August 7, 1998
By Amanda Covarrubias
ASSOCIATED PRESS WRITER
LOS ANGELES - He's one of the top political campaign contributors in California. And he doesn't want to talk about it.
Billionaire entertainment mogul A. Jerrold Perenchio, chairman and owner of the nation's largest Spanish-language television network, has put his mark on California's political scene over the years by giving millions of dollars to candidates, referendums and initiatives on state ballots.
But Perenchio, 67, who earned his first billion last year and has been listed among the nation's richest people for more than a decade, refuses to explain how he determines which campaigns he will contribute to and why.
The media chief, who co-produced TV's landmark ``All in the Family,'' turned down repeated interview requests from The Associated Press.
``It's his policy not to do interviews,'' said spokeswoman Anne Corley.
Perenchio, who lives with his third wife in the $20 million Bel-Air estate once used in ``The Beverly Hillbillies,'' was among the state's 2,837 designated ``major donors'' in 1997.
That means he contributed at least $10,000 to political campaigns. Contribution reports filed with the secretary of state's office show Perenchio gave $2.3 million to statewide political campaigns from 1993 to 1997.
He was listed last year by Mother Jones magazine as one of the top 400 contributors to political parties and candidates nationwide, donating $163,000.
Earlier this year, Perenchio - who has three adult children - made one of the largest personal contributions ever to a state initiative campaign: $1.5 million to defeat the anti-bilingual education measure, Proposition 227. The initiative was approved by voters in June.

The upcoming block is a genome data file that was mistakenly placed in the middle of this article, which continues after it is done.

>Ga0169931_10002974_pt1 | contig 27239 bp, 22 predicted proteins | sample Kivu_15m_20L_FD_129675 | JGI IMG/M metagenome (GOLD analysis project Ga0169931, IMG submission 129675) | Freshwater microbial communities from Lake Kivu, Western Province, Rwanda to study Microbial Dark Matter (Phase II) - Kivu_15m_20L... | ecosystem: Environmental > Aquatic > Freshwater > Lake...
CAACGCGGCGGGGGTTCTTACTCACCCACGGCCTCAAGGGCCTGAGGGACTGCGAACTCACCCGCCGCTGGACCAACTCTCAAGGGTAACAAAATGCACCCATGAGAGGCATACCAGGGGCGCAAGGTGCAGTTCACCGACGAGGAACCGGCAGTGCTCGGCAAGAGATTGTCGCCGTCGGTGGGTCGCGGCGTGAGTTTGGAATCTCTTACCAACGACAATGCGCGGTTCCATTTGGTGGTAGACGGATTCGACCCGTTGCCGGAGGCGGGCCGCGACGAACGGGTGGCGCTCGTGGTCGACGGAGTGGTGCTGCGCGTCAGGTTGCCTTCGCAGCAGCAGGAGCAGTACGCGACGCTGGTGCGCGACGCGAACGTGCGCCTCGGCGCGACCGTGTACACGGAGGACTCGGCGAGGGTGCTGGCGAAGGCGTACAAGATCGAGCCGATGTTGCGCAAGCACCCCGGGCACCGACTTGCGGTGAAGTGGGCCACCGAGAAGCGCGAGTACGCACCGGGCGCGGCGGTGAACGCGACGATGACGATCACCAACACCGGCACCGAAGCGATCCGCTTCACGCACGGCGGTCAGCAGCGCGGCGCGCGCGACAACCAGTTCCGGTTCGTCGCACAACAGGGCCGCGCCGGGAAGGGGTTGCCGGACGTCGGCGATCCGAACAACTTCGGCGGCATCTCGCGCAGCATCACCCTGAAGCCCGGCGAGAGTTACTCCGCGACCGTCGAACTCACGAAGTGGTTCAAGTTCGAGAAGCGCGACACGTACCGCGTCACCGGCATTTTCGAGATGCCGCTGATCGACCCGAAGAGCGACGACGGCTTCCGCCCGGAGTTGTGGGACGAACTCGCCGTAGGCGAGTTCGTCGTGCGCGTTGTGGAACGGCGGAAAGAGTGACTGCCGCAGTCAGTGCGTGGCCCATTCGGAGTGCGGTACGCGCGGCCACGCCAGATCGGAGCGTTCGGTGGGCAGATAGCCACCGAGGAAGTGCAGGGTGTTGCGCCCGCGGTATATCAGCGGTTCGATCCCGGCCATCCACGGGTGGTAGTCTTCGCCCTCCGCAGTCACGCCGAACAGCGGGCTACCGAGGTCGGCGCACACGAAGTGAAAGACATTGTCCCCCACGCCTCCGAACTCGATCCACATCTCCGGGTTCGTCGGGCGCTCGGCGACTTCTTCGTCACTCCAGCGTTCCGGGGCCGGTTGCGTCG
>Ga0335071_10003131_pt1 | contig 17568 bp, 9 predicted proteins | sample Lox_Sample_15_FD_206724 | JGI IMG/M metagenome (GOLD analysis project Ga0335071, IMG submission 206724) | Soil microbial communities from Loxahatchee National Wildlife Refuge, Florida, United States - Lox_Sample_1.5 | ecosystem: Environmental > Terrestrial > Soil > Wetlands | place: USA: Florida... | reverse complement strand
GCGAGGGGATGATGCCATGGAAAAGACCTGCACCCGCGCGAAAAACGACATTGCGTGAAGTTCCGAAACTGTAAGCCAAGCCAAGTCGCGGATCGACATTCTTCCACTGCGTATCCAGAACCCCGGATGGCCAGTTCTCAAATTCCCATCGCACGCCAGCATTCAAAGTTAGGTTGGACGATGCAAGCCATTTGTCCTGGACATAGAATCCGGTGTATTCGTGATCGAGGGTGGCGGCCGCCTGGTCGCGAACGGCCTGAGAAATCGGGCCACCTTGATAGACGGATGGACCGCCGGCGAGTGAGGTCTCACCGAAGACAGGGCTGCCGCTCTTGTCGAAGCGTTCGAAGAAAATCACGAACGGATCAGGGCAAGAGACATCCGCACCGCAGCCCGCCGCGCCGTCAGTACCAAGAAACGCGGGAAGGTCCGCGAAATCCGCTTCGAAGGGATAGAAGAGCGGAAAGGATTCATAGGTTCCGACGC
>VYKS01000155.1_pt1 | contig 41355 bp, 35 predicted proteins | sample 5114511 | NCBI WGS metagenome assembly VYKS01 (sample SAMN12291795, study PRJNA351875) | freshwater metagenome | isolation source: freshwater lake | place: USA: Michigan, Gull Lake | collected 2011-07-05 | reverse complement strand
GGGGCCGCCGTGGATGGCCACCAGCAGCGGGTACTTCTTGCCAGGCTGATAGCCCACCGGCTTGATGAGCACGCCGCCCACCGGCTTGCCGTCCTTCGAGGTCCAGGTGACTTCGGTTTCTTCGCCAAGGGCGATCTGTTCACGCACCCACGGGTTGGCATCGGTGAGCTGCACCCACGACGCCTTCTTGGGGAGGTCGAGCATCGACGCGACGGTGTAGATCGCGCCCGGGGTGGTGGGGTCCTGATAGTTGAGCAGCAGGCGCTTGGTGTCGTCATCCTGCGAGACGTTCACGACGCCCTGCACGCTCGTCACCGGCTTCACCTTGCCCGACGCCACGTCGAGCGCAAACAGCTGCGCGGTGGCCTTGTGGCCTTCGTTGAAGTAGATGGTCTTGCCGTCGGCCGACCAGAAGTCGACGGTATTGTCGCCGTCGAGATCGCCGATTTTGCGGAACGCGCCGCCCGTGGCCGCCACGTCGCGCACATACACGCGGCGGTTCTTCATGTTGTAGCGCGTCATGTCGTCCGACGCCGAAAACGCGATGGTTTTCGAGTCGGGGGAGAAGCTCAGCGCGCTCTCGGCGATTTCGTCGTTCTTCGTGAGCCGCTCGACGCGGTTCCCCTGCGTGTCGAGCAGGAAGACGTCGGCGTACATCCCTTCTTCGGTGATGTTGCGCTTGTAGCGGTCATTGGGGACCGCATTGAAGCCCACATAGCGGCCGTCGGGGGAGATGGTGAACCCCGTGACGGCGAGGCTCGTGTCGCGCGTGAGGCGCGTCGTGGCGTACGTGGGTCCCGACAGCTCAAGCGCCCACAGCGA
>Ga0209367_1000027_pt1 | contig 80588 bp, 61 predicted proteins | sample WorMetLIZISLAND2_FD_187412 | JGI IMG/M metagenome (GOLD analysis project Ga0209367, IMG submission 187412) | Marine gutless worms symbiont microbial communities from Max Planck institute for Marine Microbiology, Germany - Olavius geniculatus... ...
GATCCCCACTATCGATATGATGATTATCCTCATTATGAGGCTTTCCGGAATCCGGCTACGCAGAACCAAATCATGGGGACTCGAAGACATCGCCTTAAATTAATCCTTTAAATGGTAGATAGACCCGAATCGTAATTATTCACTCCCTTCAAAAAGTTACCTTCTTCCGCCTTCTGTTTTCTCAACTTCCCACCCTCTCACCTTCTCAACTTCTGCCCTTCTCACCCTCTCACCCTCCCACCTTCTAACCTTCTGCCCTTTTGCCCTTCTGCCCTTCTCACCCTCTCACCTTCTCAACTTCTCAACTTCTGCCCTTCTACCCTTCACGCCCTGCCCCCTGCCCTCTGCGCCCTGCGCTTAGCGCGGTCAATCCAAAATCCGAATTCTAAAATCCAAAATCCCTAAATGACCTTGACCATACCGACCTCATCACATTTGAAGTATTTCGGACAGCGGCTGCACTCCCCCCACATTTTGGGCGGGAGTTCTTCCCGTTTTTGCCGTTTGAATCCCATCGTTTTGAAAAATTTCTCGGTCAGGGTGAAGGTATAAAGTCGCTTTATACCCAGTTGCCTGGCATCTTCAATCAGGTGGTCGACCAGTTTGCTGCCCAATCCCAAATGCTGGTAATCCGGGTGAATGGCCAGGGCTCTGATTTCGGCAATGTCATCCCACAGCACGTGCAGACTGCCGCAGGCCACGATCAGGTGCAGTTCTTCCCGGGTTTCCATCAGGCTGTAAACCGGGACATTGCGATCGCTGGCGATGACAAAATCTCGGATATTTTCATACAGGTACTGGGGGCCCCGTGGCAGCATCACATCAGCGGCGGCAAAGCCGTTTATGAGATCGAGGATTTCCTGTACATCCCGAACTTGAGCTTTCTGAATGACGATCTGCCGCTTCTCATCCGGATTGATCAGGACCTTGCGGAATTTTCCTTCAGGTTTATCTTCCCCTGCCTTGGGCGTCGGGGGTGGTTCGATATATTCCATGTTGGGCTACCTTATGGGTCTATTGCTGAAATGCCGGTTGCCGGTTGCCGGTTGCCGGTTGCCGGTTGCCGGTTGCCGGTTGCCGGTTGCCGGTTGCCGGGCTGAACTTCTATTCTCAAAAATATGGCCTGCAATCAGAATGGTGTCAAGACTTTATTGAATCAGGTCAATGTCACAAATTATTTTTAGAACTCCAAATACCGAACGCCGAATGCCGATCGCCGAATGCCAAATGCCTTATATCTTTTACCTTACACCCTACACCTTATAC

Antonia Hernandez, president of the Mexican American Legal Defense and Education Fund, a key opponent of Proposition 227, declined to talk about Perenchio's contribution.
``She doesn't know him very well, he's only an acquaintance,'' said spokeswoman Alicia Maldonado.
As a private citizen, who just happens to rule the nation's Spanish-language airwaves, Perenchio is under no legal obligation to explain his contributions beyond filing the required financial statements.
It is unclear which campaigns Perenchio will contribute to in the November general election. But if history is any indication, his largesse will be spread among a cross-section of candidates and issues.
One of his beneficiaries, Los Angeles County Supervisor Zev Yaroslavsky, met Perenchio 10 years ago when they fought a plan by Occidental Petroleum to drill for oil in Pacific Palisades.
``He was very supportive of what we were trying to do,'' Yaroslavsky said. ``When he gets into something, he does it big time. He doesn't dabble.''
Yaroslavsky estimated Perenchio contributed tens of thousands of dollars to the anti-drilling effort and just as much to his own campaigns for Los Angeles City Council and supervisor.
``He's probably been one of my top contributors over the years, but he's never picked up the phone to ask for anything,'' Yaroslavsky said. ``I think it is unusual.''
Perenchio was recently named co-chairman of a group of business leaders trying to lure the 2000 Democratic National Convention to Los Angeles and has agreed to contribute a minimum of $100,000 to help underwrite convention-related costs.